Yep, I said it.  Those cute little bunnies are bad parents.  And so are raccoons.  At least in our neighborhood.  I’ve always held the opinion that animals were superior in many ways to humans.  If kids are running wild in the neighborhood being loud, destroying things, getting themselves in dangerous situations, they are supposed to have two legs and dirty faces.  The parents are supposed to be drunk and distracted adult humans.  At least that’s the way I was raised to think.

Here’s what I’m talking about:  A handful sized little bunny hangs out in our backyard, wandering around, dumb as a rock, munching on clover, squatting in the lilies.  It has no sense at all.  Our yard is not a safe place to play and eat.  An adolescent bully cat (ours) plays there in the mornings, and god knows what other vicious creatures squeeze through the fence when we’re not watching.  To make matters worse, it seems to have only two responses to danger (i.e. cat):  1) sit still while twitching its little nose so that it can be easily caught, or 2) scampering away in a manner that exactly imitates a cat toy.

Do I blame a baby for being dumb?  No.  Do I blame my cat for being a cat?  No.  Do I judge myself a little for asking questions like this when I can’t stand it when people do it on TV interviews?  A little.  The real problem is the absentee bunny parent who thought it was a great idea to kick the kid out before it knew what it was doing.  I’m guessing baby daddy rabbit isn’t around.  They are notorious for their infidelity.  They’ve got to keep up their rep.  After all, no other animal is used to fill in the blank in the expression “having sex like ____.”  Not even hyenas.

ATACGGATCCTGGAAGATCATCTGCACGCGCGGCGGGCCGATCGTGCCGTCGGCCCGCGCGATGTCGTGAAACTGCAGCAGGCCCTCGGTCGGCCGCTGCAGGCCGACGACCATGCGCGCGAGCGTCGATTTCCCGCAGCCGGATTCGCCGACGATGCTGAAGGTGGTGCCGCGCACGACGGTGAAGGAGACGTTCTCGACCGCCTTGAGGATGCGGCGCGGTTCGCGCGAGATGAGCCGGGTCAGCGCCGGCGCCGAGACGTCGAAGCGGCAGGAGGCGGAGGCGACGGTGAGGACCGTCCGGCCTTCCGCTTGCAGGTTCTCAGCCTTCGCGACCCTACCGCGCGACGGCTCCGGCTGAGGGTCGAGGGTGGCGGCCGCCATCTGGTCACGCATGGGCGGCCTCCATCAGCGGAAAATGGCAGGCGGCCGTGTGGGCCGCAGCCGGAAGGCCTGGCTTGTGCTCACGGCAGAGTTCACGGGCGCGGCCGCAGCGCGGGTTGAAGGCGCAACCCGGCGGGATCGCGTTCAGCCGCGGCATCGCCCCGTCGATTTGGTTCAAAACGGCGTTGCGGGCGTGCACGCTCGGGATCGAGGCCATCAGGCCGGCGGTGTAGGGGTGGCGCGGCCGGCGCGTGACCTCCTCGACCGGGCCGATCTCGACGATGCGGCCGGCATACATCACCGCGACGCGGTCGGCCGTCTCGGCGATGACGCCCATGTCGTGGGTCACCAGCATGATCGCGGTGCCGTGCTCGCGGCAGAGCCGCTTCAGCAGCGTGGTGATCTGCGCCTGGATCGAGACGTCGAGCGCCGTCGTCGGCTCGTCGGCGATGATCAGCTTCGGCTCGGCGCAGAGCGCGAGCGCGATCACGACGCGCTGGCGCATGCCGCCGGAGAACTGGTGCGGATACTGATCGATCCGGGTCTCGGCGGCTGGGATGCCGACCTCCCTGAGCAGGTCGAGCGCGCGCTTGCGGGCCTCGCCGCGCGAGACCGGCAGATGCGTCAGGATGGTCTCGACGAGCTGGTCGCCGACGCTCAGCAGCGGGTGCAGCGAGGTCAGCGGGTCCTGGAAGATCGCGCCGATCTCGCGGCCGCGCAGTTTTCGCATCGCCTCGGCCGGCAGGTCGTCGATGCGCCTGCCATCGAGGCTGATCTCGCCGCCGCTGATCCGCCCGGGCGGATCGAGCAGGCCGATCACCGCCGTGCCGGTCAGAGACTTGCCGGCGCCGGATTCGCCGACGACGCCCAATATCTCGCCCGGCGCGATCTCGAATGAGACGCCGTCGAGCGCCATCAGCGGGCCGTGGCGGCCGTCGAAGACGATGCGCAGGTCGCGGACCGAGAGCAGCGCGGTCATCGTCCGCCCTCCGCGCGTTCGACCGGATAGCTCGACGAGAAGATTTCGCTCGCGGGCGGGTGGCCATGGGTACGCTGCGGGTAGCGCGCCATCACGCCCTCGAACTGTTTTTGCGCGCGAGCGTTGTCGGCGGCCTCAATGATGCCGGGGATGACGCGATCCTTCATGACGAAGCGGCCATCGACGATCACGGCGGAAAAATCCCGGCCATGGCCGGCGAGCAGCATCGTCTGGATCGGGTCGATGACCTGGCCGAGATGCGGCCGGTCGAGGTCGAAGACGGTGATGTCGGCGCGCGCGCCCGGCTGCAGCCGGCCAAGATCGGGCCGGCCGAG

The mother probably wanted some new lover as well.  “No one comin’ round here with you sucklin’ babies still around,” she said.  “All you do is eat and poop.  Don’t ever help out.”  So she takes her babies one by one to different locations.  She brings one baby to the clover store by our back deck, tells him to “wait here, honey,” and the minute he’s not looking, she takes off.  Little baby bunny is left to fen for himself and repeat the cycle of neglect.

Across the street, three baby raccoons wander without supervision, intimidating pond fish, knocking over garbage.  They wrestle with each other in the middle of the road during the afternoons when their parents are napping.  I think I saw them light off some fireworks the other night.  No parents are in sight.  They, like the bunnies have been left to wander without any sense and no firm grounding in rules.

Who suffers?  Not the parents who are off partying with friends and making new babies.  It’s the innocent victims of their children’s late night wilding, the sensitive onlookers who worry for their safety, and our cat–who is unfortunate enough to have guardians who make him pace inside because of the actions or inaction of others.